While going into an operating room may not seem like that big of a deal, remember: This is the first time you are meeting your baby! You are either unconscious or in a very uncommon state; your baby is in a cold, sterile environment where it first gets suctioned (most likely with a tube down the throat, which makes breastfeeding more challenging later), weighed, wiped down, diapered, blanketed and THEN given to you. Furthermore, mental and physical recovery after this operation requires hours. You have just had a major operation and are expected to care for an infant that needs to be fed every 2-3 hours through the night. Holding the baby and breastfeeding are painful. After the early, difficult problems subside, there are long-term effects: an increased chance of uterine rupture each time you have a c-section and doctors that don’t like to take on vaginal birth after cesarean (VBAC) patients.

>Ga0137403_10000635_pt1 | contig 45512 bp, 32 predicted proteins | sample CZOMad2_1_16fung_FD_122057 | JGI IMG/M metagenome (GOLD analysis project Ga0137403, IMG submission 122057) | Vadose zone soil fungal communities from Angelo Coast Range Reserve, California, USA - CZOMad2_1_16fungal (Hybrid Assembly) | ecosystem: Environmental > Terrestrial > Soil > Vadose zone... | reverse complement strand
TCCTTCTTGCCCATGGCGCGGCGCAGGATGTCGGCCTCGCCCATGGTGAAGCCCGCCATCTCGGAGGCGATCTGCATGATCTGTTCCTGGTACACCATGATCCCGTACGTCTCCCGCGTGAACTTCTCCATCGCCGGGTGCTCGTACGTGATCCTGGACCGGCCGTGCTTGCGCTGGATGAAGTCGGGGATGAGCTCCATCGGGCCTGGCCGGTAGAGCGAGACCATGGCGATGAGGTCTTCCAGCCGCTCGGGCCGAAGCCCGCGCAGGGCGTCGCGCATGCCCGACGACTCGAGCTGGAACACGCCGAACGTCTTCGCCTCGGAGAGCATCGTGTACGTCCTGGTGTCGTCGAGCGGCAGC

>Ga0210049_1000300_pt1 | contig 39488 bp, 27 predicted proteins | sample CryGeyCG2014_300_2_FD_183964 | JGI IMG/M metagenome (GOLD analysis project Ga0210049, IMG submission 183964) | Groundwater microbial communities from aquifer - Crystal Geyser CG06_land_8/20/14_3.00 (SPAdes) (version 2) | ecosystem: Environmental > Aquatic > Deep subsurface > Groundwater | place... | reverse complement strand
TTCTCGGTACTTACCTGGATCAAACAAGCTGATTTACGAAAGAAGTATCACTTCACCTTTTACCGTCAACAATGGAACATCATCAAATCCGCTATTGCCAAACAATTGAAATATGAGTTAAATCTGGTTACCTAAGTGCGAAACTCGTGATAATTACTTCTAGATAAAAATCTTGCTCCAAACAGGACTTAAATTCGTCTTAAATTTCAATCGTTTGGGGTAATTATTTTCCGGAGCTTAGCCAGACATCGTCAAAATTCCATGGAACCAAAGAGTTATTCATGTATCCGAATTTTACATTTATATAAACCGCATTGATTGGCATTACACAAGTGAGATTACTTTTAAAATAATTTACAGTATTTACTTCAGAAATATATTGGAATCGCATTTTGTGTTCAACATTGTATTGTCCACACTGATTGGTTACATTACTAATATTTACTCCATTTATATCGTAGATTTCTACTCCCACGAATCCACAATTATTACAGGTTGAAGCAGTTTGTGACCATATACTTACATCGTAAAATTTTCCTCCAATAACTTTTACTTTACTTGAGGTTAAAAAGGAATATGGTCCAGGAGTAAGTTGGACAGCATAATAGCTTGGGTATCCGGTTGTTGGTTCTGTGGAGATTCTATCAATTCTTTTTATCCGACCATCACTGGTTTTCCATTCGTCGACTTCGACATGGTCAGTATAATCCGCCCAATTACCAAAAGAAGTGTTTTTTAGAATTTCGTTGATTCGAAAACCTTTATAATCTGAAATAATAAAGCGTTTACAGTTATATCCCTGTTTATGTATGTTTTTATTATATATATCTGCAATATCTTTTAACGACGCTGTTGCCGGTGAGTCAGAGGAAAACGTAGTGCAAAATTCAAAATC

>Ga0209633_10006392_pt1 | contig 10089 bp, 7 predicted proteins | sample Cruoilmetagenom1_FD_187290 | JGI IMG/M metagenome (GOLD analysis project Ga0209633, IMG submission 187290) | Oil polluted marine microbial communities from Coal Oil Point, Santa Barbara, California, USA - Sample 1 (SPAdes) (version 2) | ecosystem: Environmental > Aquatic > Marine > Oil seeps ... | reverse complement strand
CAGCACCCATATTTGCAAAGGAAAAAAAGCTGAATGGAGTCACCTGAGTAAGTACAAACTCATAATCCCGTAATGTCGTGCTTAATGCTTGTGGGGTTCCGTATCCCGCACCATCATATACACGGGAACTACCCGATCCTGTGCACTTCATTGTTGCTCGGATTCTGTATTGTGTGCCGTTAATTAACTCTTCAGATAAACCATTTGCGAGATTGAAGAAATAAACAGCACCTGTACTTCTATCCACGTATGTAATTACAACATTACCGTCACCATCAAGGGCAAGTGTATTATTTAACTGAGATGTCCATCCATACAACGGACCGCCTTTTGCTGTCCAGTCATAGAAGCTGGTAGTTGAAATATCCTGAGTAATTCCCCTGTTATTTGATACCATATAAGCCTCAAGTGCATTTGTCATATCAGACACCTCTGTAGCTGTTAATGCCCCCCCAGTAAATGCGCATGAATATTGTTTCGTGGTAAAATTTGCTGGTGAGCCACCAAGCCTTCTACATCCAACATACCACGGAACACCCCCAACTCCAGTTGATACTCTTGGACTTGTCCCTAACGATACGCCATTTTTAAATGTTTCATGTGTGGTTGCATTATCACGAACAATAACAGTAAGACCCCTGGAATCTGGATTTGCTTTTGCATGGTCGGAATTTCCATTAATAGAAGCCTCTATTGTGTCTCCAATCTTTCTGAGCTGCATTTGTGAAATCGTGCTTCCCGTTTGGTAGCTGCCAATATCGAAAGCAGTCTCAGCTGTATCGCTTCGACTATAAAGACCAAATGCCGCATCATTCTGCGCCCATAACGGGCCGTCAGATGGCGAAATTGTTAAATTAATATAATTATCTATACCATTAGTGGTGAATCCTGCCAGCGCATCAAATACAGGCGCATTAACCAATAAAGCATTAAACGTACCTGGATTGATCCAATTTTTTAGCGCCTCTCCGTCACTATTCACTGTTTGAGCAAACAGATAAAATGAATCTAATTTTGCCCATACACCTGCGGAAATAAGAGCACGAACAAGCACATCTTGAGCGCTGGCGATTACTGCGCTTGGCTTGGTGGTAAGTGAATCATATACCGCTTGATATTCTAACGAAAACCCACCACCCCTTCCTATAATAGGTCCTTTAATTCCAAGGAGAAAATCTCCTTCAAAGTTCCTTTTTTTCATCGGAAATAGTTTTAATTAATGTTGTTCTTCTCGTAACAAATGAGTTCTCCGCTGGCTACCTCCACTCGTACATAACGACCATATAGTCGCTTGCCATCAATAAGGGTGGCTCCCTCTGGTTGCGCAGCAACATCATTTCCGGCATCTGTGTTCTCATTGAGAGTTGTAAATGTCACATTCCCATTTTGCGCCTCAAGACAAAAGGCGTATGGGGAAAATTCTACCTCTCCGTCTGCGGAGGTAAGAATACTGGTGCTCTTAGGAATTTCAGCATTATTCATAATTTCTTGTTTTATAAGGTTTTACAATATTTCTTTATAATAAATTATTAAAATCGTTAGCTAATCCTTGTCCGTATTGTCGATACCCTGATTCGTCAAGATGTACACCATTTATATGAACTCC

What I just described is not completely certain to happen to you of course. There are particular instances that end in necessary cesareans. However, wouldn’t you rather understand the risks before you concede to a birth without pain? It can come at a cost. I believe that God’s design – to experience pain in childbirth – ultimately is a great gift that has significant rewards that are hard to comprehend unless experienced.
I want to be very clear in saying that I do not believe that the use of medication is wrong. Please don’t misunderstand me. But I encourage you ask the question “Why am I experiencing this (physical, emotional or spiritual) pain?” Seek to cure the source rather than simply eliminate its effects. Use pain as an indicator of something deeper.